The ACS is a great development for health services researchers, but as with all surveys, it will have its problems. In summary, the greatest advantage is that the ACS will be a regular source of health insurance coverage for local areas. The timely releases will fill a significant information void. The biggest limitation is format of the health insurance item is and the ability of respondents to recognize what type of health insurance coverage they have. Some error is always expected in survey research, and we have yet to see how it will compare to other surveys.
In the meantime, here’s a look at some of the latest uninsured estimates from the Census’ American Community Survey for the Oklahoma counties and Congressional districts covered under the latest 2008 survey data:
Finally, NPR has a nice set of interactive maps using the same data:
With yesterday’s first confirmed case of the H1N1/swine flu in Oklahoma, that takes to 41 the number of states affected by the worldwide outbreak, according to the Centers for Disease Control and Prevention.
A number of maps tracking the H1NI flu outbreak are already widely available, but the New York Times had an interesting story about how several universities are using data models to predict future infections.
You can see some of the maps by Northwestern University here. (Caution: these are from the “worst-case” scenario.) Researchers there compiled data using several sources, including one that approximates human interactions from the circulation of dollar bills across the country.
Here’s one of their maps:
Meanwhile, researchers at Indiana University came up with many of the same conclusions when they predicted the course of flu infections.
Here’s one of the IU maps:
While we’ve all heard the calls for basic hygiene (vigilant hand-washing; covering your mouth with a tissue when coughing and sneezing) to help curtail the outbreak, this was an important point from one of the professors interviewed in the New York Times article:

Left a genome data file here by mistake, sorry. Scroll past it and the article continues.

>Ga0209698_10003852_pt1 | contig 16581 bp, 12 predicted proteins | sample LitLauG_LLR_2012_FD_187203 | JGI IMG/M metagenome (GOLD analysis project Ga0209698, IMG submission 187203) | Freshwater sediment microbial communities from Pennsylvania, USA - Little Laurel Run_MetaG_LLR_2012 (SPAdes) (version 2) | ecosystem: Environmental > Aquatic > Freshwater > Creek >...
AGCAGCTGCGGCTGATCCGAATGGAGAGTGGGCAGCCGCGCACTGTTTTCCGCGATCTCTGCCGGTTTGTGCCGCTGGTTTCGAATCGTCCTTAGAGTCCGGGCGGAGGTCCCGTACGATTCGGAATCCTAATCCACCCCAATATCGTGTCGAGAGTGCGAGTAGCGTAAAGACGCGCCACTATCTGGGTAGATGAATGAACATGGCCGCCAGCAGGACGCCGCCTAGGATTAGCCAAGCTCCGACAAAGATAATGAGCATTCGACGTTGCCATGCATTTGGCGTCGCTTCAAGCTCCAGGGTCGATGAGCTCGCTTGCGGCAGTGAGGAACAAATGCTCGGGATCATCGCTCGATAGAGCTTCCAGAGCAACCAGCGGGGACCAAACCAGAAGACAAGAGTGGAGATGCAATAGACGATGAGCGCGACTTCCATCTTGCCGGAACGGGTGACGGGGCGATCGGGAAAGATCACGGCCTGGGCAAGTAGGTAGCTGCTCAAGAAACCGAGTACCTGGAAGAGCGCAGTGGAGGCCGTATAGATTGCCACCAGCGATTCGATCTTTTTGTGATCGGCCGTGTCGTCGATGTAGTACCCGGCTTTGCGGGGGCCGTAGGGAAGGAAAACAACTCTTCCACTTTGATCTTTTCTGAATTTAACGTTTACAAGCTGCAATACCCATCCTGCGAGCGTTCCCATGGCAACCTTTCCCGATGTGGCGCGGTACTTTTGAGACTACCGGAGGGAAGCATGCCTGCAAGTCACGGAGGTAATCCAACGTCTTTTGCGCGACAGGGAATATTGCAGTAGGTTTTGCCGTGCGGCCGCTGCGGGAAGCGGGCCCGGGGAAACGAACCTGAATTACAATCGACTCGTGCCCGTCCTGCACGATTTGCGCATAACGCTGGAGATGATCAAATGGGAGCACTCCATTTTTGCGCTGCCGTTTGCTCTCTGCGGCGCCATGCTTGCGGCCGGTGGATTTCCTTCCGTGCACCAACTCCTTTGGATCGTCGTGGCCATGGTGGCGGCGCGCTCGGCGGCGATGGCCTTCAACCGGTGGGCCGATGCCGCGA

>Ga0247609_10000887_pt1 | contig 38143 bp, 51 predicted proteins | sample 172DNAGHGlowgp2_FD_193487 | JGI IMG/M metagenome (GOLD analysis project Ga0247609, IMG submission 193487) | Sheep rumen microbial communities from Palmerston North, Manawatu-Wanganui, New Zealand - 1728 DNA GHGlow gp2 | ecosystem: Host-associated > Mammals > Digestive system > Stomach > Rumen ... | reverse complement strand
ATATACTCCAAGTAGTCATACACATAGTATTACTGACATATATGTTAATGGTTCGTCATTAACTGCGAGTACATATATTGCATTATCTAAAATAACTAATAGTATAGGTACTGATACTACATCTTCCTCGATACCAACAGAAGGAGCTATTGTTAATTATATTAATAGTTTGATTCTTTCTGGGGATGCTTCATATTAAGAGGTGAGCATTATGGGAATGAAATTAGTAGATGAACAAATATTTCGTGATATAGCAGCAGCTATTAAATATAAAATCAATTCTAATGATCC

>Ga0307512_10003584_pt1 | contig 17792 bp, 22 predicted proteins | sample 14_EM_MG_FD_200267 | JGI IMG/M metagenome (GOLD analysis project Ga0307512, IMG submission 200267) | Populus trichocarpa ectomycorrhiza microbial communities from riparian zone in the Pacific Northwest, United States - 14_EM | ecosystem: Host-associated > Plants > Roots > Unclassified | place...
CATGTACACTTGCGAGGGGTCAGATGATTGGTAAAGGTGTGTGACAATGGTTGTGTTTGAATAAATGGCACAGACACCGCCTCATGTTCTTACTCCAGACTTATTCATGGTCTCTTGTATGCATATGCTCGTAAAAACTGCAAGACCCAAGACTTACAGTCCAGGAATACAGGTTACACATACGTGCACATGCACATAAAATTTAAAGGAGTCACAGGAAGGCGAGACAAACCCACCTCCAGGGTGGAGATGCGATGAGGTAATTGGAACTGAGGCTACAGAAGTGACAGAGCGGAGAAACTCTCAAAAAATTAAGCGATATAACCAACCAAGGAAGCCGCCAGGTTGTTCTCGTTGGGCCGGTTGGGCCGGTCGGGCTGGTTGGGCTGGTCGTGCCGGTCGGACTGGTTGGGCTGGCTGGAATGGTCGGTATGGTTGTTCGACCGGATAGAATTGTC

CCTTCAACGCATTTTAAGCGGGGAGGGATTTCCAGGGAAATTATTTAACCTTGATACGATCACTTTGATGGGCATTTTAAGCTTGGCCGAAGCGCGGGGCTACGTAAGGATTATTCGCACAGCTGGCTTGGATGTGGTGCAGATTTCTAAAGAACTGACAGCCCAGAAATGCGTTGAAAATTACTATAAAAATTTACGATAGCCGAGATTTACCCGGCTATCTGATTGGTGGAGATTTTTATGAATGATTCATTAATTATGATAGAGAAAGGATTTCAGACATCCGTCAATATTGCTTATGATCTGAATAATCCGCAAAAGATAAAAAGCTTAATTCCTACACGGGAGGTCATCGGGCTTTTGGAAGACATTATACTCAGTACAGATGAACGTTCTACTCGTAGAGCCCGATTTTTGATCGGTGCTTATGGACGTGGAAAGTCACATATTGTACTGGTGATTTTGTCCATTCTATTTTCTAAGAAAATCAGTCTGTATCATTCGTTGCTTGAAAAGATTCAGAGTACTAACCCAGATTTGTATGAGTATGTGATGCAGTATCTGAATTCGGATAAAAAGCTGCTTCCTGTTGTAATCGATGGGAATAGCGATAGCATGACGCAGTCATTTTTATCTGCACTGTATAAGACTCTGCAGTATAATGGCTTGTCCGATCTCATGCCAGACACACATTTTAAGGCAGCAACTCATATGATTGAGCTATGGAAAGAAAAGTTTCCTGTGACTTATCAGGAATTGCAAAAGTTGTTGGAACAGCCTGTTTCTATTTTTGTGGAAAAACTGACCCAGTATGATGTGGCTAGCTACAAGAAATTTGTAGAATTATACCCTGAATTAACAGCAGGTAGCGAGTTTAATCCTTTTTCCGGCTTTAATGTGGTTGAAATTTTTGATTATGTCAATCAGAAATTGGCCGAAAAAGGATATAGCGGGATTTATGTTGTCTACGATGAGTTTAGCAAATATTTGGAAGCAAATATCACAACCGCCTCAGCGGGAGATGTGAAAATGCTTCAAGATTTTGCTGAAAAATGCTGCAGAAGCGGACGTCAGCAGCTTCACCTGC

But one thing remains true: “People have a very weird perception of large numbers,” (Dirk Brockmann) said. “If you have 2,000 cases of flu in a country of 300 million, most people think they’re going to be one of the 2,000, not one of the 299,998,000.”
(Don’t forget to check out our in-depth Know-It page on the flu.)
The latest “wish list” of infrastructure projects from mayors across the country was released over the weekend, and 10 Oklahoma mayors have requested $1.7 billion in funds from the economic stimulus package making its way through Congress.
You can read today’s story here.
Also, we compiled more than 220 projects requested in Oklahoma into a database that’s on the Your Right to Know page. You’ll find the link under “Data.”
(I blogged about an earlier version of the list last week.)
With the latest news out of Mayes County that a likely food-borne illness has killed one and sickened dozens of others, you might be curious about how your local restaurants fare in food inspections.
While officials haven’t yet figured out what caused the recent illnesses, they also haven’t ruled anything out. The Country Cottage restaurant in Locust Grove was last inspected on Aug. 23, according to the online data. At that time, inspectors found nine violations.
USA Today has a good story today on the latest mortality statistics of hospitals across the country.